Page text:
Sometimes Faith and Hope are HARD
Sometimes it is very difficult to trust in God’s providential care and in a hopeful future. Today was one of those days for me. It started out hopeful enough. Early this morning, I learned that the Markey-Waxman bill that fights global warming by a cap-and-trade system on carbon emissions (which may help both the federal deficit and the economy as a fringe benefit) made it out of committee to the full House of Representatives. Wow, I thought. If the Senate doesn’t block or water this down, we may get the first real action on climate change in this nation–after decades of doing nothing. (I don’t know whether to be angrier at the Bush administration, which claimed for 6 of its 8 years that global warming was a hoax–relenting only after the PENTAGON classified it as a bigger national security threat than terrorism–or the Clinton administration which KNEW the danger and betrayed its campaign promises by doing nothing because they were afraid of losing support from the business community.)
But then I realized that, EVEN AT IT’s BEST, the Waxman-Markey bill would only lower carbon emissions 7-10%, lower than what the EU, Japan, New Zealand, Canada, and even latecomer Australia are doing. And, because global warming is happening faster than originally predicted, it is FAR less than what climatologists think we need to stop global climate catastrophes: About 50% carbon emission reductions by 2030! Yet, trying to increase the bill to that amount is simply not politically possible–the entire bill would be defeated and we’d be back to doing nothing, again.
So by the time we headed for church, I was pretty pessimistic about the future. One of my daughters tried to cheer me up–reminding me of the huge strides we are making in some areas of justice–such as gay rights. I wasn’t very receptive. Let’s see, I thought, “we now have civil marriage equality in 6 states. Only 42 more to go in this nation. At that rate, gays and lesbians will be able to marry just in time for massive global-warming related famines in Africa, losing several island nations to the ocean, hurricanes that make Katrina seem like a gentle breeze, worldwide refugees in the millions, increased “resource wars,” massive global species extinctions, and killer storms across the MidWest.
Fortunately, everything at church today seemed to speak to my condition, to paraphrase Quaker founder George Fox. We sang, “Do not fear to hope.” The sermon reminded me that God chooses unlikely vessels for change and amazing outcomes. I needed reminding.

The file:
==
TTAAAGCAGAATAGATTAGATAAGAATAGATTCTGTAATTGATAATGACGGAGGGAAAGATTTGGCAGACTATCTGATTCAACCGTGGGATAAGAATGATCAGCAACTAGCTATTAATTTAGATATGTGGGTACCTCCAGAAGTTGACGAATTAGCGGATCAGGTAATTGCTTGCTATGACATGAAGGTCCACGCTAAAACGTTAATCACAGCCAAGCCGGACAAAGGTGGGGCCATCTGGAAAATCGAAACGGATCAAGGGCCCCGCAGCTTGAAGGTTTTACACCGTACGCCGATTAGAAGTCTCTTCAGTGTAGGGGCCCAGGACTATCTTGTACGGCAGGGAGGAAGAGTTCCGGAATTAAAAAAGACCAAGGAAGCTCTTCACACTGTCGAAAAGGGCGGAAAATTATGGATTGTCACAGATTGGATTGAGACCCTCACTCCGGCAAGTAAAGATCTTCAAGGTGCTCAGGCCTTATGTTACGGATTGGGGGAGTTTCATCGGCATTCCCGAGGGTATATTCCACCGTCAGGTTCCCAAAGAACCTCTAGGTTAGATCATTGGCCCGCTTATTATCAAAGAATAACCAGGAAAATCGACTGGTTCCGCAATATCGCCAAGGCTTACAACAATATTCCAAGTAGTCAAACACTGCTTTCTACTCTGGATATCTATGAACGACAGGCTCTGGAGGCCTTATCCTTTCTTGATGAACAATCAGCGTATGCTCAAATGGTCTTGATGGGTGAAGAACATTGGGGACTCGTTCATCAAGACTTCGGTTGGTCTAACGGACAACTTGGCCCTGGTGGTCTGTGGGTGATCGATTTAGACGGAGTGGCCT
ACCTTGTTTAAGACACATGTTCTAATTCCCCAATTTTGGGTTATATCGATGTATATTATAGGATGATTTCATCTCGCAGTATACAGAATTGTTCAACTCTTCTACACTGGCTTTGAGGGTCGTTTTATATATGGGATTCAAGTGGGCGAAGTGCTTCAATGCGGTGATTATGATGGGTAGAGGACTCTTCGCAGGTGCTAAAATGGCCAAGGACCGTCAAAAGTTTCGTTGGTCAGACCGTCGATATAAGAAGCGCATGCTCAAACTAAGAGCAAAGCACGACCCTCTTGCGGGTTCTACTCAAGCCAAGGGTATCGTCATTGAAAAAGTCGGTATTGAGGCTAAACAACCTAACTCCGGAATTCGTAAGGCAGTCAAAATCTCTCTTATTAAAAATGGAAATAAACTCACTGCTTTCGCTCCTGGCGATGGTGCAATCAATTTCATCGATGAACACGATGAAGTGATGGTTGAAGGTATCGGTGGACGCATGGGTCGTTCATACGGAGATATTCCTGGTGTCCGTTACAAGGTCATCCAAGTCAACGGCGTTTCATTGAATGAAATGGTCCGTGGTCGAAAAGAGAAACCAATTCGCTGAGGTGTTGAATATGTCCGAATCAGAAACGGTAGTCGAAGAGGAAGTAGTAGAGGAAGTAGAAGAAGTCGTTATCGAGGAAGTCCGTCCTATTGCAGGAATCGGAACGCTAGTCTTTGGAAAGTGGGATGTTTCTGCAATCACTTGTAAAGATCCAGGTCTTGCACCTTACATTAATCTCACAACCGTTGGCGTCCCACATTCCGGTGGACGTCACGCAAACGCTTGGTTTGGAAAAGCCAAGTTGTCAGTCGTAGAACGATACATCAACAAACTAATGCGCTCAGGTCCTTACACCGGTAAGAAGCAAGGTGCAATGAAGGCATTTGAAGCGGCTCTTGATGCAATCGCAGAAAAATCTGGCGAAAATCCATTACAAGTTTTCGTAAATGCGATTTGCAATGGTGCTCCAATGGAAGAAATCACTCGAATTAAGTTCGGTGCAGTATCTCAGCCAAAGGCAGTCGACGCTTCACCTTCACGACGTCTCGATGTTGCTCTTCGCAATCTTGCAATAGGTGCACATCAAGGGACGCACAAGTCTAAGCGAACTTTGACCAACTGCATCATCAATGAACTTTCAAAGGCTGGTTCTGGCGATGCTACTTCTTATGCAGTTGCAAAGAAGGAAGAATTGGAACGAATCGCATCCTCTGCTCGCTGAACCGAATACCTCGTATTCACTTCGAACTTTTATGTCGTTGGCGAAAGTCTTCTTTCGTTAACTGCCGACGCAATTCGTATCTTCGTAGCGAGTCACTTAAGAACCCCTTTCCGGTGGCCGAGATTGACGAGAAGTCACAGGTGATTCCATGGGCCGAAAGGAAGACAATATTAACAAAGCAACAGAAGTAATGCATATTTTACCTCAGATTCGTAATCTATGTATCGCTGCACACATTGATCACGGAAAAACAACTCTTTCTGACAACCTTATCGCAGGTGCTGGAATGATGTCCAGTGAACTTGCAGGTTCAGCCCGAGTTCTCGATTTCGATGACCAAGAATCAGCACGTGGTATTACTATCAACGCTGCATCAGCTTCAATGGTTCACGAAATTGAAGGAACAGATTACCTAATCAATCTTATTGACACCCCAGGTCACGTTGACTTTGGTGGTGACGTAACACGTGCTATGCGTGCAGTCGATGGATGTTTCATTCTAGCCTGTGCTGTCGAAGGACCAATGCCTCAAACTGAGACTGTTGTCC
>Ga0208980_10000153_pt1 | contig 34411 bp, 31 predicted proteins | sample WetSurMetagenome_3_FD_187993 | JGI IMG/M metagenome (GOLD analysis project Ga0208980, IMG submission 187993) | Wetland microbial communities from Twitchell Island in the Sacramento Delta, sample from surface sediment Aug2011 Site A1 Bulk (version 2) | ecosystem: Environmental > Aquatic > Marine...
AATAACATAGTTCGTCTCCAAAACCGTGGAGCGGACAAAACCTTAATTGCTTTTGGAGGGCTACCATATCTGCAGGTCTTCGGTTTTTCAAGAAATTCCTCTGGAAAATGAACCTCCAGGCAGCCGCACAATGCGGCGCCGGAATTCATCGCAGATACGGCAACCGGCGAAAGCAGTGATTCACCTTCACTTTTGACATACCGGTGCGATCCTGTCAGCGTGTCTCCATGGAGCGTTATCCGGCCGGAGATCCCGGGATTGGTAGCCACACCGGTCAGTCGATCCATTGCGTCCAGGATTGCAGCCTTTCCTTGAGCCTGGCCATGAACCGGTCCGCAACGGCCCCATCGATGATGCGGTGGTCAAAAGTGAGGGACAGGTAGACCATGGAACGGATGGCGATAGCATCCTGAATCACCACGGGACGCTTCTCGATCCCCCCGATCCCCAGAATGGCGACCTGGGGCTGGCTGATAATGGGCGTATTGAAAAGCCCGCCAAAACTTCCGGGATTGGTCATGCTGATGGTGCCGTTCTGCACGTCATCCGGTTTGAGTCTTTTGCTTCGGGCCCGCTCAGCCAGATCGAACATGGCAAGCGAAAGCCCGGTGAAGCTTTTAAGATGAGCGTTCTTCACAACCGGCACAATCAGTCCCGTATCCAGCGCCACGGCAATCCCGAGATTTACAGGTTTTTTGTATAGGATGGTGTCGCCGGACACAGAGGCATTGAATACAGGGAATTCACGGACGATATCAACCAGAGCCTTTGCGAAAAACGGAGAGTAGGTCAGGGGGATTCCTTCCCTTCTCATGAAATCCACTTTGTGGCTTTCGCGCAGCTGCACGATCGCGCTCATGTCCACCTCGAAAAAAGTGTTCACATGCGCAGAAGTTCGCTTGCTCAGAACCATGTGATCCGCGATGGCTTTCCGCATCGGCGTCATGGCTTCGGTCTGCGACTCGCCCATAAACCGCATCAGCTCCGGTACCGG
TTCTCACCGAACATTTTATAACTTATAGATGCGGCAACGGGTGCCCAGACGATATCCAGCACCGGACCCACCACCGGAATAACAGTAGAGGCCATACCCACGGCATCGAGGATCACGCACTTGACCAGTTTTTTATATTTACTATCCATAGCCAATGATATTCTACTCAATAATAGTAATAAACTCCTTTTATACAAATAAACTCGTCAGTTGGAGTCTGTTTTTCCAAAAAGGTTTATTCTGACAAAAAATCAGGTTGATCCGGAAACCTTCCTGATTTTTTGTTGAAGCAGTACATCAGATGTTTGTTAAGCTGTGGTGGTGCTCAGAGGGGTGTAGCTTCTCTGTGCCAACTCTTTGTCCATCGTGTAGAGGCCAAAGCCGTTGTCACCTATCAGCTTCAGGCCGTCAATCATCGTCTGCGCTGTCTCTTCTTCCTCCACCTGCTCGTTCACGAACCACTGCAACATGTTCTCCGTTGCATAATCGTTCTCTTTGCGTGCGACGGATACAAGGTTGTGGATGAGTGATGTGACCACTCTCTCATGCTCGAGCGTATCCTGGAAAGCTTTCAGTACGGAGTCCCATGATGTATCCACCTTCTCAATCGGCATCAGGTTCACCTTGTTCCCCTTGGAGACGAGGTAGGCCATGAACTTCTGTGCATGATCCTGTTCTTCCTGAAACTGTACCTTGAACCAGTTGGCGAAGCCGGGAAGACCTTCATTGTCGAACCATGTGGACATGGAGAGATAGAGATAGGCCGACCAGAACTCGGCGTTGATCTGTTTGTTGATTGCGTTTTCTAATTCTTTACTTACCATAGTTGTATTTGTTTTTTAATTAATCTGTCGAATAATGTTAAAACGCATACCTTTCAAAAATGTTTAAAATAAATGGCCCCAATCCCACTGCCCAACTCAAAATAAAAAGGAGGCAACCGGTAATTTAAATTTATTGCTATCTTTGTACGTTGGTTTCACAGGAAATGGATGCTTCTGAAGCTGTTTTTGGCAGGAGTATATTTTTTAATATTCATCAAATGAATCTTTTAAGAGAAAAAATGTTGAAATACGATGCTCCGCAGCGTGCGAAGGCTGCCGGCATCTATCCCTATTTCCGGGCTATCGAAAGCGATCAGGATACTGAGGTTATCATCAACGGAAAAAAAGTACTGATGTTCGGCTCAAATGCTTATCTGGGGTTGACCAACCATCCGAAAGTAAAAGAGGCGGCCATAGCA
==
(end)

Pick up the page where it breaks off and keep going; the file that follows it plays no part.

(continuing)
The facts have not changed. (Please no comments trying to convince me that global warming is a hoax. I’ve read the many detailed reports of the climatologists. I’m in no mood for attempts to cheer me up by denial and might just delete any such comments. I am certainly in no mood to DEBATE the science behind the climatologists’ warnings.) We are still preparing an INADEQUATE response–one that would have been more suitable for the late ’80s or early ’90s when there was more time. (The longer we put off responding, the more extreme our actions will have to take by the time all the skeptics are convinced–and it will be too late.) It still looks like too little, too late.
But God is still GOD and I cannot believe that God has abandoned this planet–no matter how we humans have messed up our stewardship. I have no idea how God is working to save this creation, but I know God is working. Maybe, just maybe, Waxman-Markey, while inadequate in itself, will be the crack that opens the dam of creative political will to do what is necessary to save our world. Maybe we can add carbon taxes to speed up the work of a cap-and-trade system. Maybe the Waxman-Markey bill will finally show the world that the U.S. is serious about fighting climate change and helps bring in China and India to a new post-Kyoto treaty at Copenhagen. I don’t know.
Sometimes faith and hope are hard. Despair is easier. But as the hymn says, “Do not fear to hope, though the wicked rage and rise. Our God sees not as we see, success is not the prize. Do not fear to hope, for though the night seems long, the race shall not be to the swift, the fight not to the strong.” Amen. Lord, I believe–Help, Thou, my unbelief.
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